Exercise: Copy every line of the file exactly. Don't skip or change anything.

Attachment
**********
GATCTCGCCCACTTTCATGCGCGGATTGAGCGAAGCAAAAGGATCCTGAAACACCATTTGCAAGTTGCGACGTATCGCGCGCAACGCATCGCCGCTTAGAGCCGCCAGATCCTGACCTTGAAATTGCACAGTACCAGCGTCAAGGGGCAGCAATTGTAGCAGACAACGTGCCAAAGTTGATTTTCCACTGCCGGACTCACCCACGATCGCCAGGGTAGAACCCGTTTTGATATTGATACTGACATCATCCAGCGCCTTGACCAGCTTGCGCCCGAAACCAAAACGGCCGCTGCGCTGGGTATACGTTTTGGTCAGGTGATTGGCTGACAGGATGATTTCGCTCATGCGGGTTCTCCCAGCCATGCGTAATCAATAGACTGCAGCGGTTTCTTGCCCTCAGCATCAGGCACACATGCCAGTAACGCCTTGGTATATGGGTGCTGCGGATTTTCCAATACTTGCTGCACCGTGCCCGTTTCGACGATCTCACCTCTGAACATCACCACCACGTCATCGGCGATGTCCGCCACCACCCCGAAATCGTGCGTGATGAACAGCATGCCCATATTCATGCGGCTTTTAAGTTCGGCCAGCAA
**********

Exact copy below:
GATCTCGCCCACTTTCATGCGCGGATTGAGCGAAGCAAAAGGATCCTGAAACACCATTTGCAAGTTGCGACGTATCGCGCGCAACGCATCGCCGCTTAGAGCCGCCAGATCCTGACCTTGAAATTGCACAGTACCAGCGTCAAGGGGCAGCAATTGTAGCAGACAACGTGCCAAAGTTGATTTTCCACTGCCGGACTCACCCACGATCGCCAGGGTAGAACCCGTTTTGATATTGATACTGACATCATCCAGCGCCTTGACCAGCTTGCGCCCGAAACCAAAACGGCCGCTGCGCTGGGTATACGTTTTGGTCAGGTGATTGGCTGACAGGATGATTTCGCTCATGCGGGTTCTCCCAGCCATGCGTAATCAATAGACTGCAGCGGTTTCTTGCCCTCAGCATCAGGCACACATGCCAGTAACGCCTTGGTATATGGGTGCTGCGGATTTTCCAATACTTGCTGCACCGTGCCCGTTTCGACGATCTCACCTCTGAACATCACCACCACGTCATCGGCGATGTCCGCCACCACCCCGAAATCGTGCGTGATGAACAGCATGCCCATATTCATGCGGCTTTTAAGTTCGGCCAGCAA